5 Questions with Ken Valdez playing Kj’s Hideaway on Mar 31

Look for music to get you up on your feet? Check out Ken Valdez‘s Saints and Sinners or go see him at Kj’s Hideaway on Mar 31. Get a little insight on his music below…

Tell us about you and how you got into music. 

I was born in Santa Fe, New Mexico and as long as I can remember, I’ve had an affinity for music.  It was always playing in my house growing up.  I remember my parents playing Sam Cooke, Ricky Nelson, Roy Orbison, Jackie Wilson and many others from the “golden age” of rock n’ roll, then there were friends and cousins who would introduce me to Prince, Journey and ultimately more on the hard rock/heavy metal sides of things. Music was everywhere and I couldn’t get enough. I knew even as a very, very young kid that music was what I wanted to do. While my parents were the ones who exposed me to what would ultimately become my life, they weren’t incredibly supportive of the decision to follow the proverbial dream and turn this passion for music into a career.  All these years later they’ve come around a bit. Music has been a true constant. When I was happy, there was music. When I was going through hell, music was there. It turned out to be my saving grace.

How do you find yourself in Minnesota and has the move had an impact on the latest music?

This is actually my second go around in Minnesota. I originally moved out here in the early 2000s. Jonny Lang and his father were the two who convinced me to make the move. It was life changing for sure. Add in a bit of culture shock too!  At that time, I was leaving a scene in Santa Fe that was all about original music. Although there weren’t a whole lot of places to play, what was being created was vibrant. No one sounded alike or paid much attention to trends. It was beautiful and unique. In hindsight, it was an exceptional place to hone my craft. Around that time I developed a relationship with the Langs. Jon Sr. made a trip to New Mexico to see me play and we talked about him managing me. A week later I was in Austin, Texas where I caught up with Jonny backstage at Stubbs. After a conversation with Jonny and the late Billy Franze,  I decided to make the move. When I got to the cities, I was blown away by the musicianship. There is also, without a doubt, a Minneapolis “sound,” which turned out to be the final piece of a musical puzzle I was putting together. Minnesota has allowed me to play and work with some of the very best musicians in the world and even some of my heroes. I am honored to have it be a big piece of my life story.

Your music is loud rock, swampy at times, super danceable but it also taps into some emotions. Every Time seems to be a song about leaving a relationship and Red may be the start of a relationship and Alive is about the power of standing together whether you take a friend’s advice or not and the album ends on Dreams, which is a much more tender sound. But then I could be way off base – how much of Saints and Sinners is about the trials of relationships?

Saints And Sinners was my “pandemic project.” This record was “missing” for many years. How it got back into my hands and how I was able to finish a project I thought was gone forever is another story. It is the most personal record I’ve done to date. It is also the most different one I’ve done. When I was writing for it and even while we initially recorded it, I was going through a low point in my life. I was in a bit of a dark place. I pursued a bit more of a heavier rock sound because it seemed to express what I was feeling inside. I spent a lot of time drinking to numb the pain of losing friends, failed relationships and so much more. So, yes, there are absolutely tales of relationships, but there is also a lot pertaining to inner struggle. Trying to make one’s way out of the darkness, so to speak. It was also the first time I got to work and record with a man who became my dearest friend and musical companion, the late Tucker Sterling Jensen. I rewrote the lyrics for Dreams after he passed. That one is for him.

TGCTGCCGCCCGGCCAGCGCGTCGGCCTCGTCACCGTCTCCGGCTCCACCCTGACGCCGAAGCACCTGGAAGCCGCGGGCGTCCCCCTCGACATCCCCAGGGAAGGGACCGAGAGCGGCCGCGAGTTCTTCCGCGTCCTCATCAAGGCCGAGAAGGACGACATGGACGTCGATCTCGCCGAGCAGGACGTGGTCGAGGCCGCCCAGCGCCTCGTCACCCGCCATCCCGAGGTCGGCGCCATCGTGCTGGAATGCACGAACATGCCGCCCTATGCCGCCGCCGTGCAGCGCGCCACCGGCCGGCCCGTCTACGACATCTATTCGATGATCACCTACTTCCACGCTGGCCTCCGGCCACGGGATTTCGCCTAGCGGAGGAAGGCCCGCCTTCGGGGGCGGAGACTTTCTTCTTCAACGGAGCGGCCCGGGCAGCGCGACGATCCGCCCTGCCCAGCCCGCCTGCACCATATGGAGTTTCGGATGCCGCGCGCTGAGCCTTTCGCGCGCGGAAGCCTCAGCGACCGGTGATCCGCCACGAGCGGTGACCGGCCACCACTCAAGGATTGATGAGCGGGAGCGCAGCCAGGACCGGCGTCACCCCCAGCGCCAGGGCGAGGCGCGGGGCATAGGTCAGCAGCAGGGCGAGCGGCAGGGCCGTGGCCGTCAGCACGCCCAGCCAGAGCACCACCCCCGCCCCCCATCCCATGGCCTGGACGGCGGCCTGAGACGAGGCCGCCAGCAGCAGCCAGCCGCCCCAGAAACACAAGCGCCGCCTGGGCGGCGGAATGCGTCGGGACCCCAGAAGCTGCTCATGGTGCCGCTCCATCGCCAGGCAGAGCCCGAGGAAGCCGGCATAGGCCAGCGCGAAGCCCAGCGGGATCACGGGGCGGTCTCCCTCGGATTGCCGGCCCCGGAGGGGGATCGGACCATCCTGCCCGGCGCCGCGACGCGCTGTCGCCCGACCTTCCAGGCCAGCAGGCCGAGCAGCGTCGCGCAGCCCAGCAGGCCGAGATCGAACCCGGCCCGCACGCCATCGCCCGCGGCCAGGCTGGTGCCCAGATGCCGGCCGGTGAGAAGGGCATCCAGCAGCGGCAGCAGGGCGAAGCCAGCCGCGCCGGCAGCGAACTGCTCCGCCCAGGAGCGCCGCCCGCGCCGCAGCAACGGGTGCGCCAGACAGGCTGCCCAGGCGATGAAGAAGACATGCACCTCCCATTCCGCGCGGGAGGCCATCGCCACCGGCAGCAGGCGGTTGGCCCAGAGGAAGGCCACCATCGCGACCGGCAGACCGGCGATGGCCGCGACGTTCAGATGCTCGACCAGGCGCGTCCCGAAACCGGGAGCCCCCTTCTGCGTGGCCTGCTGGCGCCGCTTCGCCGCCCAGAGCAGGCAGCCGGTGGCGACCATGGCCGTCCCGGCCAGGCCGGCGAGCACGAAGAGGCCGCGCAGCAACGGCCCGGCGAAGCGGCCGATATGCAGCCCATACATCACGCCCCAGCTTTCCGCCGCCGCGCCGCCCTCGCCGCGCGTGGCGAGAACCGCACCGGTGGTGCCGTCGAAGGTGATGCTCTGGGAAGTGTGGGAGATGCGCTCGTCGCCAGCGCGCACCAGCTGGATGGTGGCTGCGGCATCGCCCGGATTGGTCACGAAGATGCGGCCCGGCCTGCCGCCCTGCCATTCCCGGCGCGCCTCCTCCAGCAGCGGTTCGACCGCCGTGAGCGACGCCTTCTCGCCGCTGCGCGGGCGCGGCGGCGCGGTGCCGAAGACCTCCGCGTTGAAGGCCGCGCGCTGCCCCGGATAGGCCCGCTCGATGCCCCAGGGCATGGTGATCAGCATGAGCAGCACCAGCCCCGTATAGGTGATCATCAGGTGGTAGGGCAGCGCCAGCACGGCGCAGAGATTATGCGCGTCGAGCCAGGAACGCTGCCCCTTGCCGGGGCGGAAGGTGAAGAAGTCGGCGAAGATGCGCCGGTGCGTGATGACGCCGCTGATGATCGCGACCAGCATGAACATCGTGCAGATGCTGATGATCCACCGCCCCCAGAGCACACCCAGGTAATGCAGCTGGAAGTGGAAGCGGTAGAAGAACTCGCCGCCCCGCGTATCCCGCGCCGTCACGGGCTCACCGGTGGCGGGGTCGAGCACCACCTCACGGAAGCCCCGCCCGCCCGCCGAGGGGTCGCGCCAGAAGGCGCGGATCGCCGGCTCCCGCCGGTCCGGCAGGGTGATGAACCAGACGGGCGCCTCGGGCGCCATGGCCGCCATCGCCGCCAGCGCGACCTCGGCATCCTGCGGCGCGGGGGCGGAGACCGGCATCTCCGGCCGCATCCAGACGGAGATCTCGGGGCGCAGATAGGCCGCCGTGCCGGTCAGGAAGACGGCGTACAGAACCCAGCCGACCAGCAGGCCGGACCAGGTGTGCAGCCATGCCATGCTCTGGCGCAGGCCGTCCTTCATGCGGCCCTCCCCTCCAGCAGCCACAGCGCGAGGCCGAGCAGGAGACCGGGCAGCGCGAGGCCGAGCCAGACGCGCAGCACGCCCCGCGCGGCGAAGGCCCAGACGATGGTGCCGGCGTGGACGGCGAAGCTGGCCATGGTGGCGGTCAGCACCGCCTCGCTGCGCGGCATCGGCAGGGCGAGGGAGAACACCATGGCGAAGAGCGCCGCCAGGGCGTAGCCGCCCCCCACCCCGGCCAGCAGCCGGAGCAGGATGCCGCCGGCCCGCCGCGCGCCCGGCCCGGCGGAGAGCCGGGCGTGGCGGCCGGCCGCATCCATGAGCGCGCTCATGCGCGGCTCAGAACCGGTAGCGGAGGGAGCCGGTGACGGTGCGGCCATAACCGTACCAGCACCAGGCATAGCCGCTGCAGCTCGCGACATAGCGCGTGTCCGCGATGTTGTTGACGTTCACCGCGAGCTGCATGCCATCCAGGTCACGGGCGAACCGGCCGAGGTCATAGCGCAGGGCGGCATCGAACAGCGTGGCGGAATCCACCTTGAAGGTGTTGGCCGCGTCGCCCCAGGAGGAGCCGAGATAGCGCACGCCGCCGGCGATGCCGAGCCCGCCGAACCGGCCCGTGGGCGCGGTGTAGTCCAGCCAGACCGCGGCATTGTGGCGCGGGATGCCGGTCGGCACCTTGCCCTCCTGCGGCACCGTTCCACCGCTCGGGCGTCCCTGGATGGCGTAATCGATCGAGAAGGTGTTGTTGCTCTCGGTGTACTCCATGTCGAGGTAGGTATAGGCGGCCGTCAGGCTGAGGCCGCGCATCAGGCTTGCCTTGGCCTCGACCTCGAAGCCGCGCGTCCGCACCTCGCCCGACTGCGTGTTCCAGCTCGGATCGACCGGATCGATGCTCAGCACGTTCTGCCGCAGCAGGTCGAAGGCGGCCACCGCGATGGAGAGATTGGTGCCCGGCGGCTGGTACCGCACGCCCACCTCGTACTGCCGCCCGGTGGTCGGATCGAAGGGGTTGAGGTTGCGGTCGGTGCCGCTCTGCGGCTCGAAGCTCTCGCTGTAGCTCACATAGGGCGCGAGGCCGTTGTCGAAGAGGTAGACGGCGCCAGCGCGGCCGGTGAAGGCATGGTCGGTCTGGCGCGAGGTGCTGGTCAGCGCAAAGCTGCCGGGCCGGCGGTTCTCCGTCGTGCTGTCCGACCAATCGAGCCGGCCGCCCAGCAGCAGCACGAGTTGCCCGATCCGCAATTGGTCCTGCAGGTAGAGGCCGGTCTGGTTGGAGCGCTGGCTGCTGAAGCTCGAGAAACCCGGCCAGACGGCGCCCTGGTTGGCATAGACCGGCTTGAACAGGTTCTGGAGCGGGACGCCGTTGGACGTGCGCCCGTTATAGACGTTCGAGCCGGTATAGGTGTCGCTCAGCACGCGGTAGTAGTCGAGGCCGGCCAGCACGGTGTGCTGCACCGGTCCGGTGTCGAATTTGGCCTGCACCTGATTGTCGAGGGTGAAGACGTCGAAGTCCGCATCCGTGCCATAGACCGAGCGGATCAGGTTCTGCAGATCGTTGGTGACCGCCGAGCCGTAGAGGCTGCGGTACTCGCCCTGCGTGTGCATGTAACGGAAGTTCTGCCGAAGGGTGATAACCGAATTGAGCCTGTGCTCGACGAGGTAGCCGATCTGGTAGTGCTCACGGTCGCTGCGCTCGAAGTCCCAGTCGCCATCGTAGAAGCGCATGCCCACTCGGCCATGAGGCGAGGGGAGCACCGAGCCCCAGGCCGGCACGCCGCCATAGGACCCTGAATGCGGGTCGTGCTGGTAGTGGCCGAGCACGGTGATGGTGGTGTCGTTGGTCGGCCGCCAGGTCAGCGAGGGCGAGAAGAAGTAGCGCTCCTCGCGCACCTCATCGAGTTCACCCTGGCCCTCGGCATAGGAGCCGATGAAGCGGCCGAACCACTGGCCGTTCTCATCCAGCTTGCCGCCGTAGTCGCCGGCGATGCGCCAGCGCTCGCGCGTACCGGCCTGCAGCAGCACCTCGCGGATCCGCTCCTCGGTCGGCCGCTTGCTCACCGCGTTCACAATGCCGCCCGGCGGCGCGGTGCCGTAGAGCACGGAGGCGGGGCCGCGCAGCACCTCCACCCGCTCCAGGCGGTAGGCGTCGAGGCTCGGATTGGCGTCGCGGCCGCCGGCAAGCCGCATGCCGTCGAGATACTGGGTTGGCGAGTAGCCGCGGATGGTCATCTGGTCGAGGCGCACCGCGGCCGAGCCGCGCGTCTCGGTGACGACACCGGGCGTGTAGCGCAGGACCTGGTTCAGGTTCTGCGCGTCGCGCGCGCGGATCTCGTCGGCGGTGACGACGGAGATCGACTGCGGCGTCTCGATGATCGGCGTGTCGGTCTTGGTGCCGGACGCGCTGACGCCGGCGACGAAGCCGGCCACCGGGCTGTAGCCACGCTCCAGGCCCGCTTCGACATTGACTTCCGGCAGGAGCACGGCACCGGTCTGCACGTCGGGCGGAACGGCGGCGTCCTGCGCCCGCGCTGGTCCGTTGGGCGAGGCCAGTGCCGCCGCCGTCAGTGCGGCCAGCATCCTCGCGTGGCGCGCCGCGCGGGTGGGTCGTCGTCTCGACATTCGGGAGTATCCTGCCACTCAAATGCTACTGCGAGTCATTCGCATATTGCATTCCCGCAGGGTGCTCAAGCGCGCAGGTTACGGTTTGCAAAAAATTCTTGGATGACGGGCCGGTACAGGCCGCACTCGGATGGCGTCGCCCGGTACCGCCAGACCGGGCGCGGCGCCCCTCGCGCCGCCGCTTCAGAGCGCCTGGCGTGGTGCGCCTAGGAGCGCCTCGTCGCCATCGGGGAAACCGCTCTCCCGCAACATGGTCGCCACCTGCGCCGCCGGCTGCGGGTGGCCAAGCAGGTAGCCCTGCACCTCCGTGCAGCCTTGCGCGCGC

Where do you feel the most joy with music – playing for a live audience, writing music, performing in the studio, singing in the shower…?

While I love, love, love being in the studio, I can say the most joy, without a doubt, comes from playing live for an appreciative audience. There is no substitute when it comes to the cycle of energy and emotion between the stage and the crowd. We play and give our energy. They listen, dance, whatever and give that energy back and it builds and builds, back and forth. Hopefully by the end of the performance there’s a feeling of joy and smiles all around. What an amazing feeling! Usually a shower is in order after the show, which means there’s another chance to sing! Those magical shower acoustics, right?!?

Please tell us where folks in Minnesota can see you perform and how best to reach you?

I haven’t really played out in quite awhile with my project. After Tuck passed it was really tough to “get back on the horse.” We did stuff here and there but I don’t think I was ready. I have to give a big thank you to bass players Twigg and Andy McClure for being there, working hard and keeping me going. The big news is I’ve been blessed to put together/reconnect a group of incredible musicians (Joe Diaz, David Feily and Adam Daniel) who have got me excited to get back on stage and wanting to make things happen again. Our debut show is at KJ’s Hideaway in St Paul on March 31st. It is an early show (6pm) and it’s all ages, so bring the family! Tickets are available on my website, KJ’s website and our social media pages. You can also reach me on my website, social media or through my incredible manager Jessie Monville! I enjoy hearing from everyone. We hope to see y’all at a show. Live music doesn’t happen without an audience!

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